Phosphate Mining Linked To Sinkholes
Sink Holes Defined
A Sinkhole is an area of ground that has no natural external surface drainage–when it rains, all of the water stays inside the sinkhole and typically drains into the sub-surface aquifers.
Sinkholes can vary from a few feet to hundreds of acres and from less than (1) foot to more than (100) feet deep. Some are shaped like shallow bowls or saucers whereas others have vertical walls; some hold water and form natural ponds or lakes.
Typically, sinkholes form so slowly that little change is noticeable, but they can form suddenly when a collapse occurs. Such a collapse can have a dramatic effect if it occurs in an urban setting.
Sinkhole formation data correlate directly to overburden removal practices from aquifer destruction and complete removal, such as practiced by the phosphate industry.
Southwest Florida Water Management believes…
When natural water drainage pattern is changed dramatically or when new water diversion systems are used, sinkholes may soon develop. Some sinkholes form when the land surface is changed as described above, such as when industrial phosphate run-off and materials settlement storage ponds are created.
The substantial weight of the new material can trigger an underground collapse of supporting material, thus causing a sinkhole.
The overburden sediments that cover buried cavities in the aquifer systems are delicately balanced by ground-water fluid pressure (surface materials back pressure). The water below ground is actually helping to keep the surface soil in place.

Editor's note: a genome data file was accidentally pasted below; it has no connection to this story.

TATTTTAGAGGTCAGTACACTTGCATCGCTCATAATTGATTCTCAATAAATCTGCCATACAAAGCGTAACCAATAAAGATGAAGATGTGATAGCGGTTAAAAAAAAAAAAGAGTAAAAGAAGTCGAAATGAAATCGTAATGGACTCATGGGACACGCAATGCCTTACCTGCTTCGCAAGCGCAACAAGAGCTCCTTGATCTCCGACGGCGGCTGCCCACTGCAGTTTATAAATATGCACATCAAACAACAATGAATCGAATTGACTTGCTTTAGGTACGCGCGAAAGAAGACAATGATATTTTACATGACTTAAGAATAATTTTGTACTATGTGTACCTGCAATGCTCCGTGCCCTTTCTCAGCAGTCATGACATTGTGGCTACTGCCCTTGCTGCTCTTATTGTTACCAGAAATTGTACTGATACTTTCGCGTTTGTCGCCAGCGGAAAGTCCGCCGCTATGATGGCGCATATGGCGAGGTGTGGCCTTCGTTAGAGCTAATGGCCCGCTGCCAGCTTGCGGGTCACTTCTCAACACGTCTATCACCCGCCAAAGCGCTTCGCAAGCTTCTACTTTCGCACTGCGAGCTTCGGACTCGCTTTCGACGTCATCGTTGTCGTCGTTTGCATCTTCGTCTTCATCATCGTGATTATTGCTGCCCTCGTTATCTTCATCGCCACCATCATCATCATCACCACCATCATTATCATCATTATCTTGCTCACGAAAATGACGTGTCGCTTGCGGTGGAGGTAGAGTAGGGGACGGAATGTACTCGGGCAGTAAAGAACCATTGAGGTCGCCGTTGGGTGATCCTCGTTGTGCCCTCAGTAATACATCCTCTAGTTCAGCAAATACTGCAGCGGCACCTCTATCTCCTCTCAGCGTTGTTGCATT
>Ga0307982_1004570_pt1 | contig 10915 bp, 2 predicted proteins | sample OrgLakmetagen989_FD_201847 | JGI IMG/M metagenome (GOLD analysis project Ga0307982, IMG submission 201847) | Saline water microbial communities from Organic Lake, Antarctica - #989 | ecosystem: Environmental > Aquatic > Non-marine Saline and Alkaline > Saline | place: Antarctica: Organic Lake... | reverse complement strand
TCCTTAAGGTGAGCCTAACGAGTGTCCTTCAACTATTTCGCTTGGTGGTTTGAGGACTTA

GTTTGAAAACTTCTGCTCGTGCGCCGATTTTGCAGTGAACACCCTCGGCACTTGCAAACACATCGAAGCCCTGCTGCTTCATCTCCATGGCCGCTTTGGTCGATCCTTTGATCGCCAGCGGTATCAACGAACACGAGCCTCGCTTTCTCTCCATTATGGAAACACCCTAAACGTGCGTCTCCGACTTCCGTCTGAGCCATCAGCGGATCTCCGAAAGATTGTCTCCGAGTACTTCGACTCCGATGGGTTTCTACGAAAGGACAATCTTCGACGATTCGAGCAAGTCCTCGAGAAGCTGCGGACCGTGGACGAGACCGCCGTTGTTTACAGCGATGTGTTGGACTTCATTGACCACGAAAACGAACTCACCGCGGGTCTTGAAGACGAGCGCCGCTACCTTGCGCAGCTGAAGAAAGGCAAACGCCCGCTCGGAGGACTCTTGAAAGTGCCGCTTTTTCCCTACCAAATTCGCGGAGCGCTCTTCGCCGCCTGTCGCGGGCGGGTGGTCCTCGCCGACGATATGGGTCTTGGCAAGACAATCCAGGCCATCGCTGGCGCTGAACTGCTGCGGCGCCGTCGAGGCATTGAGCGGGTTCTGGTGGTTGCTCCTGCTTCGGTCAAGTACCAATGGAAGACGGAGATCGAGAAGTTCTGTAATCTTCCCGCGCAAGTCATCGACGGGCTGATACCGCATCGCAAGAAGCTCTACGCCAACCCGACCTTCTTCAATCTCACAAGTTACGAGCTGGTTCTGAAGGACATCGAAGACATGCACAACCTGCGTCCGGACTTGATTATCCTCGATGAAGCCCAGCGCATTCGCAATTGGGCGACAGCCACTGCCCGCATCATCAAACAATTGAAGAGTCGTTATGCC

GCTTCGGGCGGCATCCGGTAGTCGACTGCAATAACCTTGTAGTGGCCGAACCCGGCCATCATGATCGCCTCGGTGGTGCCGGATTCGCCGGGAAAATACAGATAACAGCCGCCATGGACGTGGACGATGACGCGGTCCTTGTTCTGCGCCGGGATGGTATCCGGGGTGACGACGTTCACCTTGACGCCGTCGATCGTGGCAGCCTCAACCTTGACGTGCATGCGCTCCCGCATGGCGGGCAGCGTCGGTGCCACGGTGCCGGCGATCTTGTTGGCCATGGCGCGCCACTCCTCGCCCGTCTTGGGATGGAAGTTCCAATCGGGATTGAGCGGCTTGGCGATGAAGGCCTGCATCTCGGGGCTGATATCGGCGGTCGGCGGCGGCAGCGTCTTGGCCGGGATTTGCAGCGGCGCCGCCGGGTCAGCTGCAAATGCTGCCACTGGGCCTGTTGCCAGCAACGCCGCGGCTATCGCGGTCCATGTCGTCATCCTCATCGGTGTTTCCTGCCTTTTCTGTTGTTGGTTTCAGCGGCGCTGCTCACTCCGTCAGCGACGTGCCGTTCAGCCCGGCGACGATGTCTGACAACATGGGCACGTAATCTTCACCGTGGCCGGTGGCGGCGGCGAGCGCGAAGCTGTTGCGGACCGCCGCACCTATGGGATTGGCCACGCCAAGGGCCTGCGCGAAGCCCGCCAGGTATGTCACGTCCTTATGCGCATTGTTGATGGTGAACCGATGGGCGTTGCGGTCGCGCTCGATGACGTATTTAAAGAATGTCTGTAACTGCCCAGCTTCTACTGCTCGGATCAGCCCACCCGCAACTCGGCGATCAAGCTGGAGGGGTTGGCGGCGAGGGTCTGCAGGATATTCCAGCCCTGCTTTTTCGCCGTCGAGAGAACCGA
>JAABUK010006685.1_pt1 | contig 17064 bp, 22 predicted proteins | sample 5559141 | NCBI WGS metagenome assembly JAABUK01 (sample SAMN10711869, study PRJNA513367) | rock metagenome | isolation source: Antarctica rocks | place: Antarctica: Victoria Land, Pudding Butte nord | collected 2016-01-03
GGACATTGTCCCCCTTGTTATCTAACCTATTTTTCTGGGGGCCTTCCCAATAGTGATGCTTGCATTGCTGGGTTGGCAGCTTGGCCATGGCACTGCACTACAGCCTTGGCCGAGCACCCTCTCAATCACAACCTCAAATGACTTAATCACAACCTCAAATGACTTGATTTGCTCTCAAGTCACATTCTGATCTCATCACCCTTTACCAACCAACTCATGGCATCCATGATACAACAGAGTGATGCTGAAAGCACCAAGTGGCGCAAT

Ground-water pumping for phosphate mines is enormous based on a seemingly unending water supply, in the form of Florida’s aquifers. Draglines are used for moving millions of metric tons of surface materials known as Overburden. This results in a lowering of groundwater levels and underground structural failure.
Areas Prone to Collapse Sinkholes
Figure (2) below displays formations where underground cavities can form and catastrophic surface collapses will happen. These rock types are evaporites (salt, gypsum, and anhydrite) and carbonates (limestone and dolomite). Evaporite rocks underlie about 35 to 40 percent of the United States, though in many areas they are buried at great depths.
Map of the United States showing areas where rock that are prone to dissolution and sinkholes are prevalent. Central Florida is shown on the map to have karst rock along with gypsum very close to the surface. These rock types are prone to sinkhole formation. Historically, karst rock formations near the surface can be a deadly combination.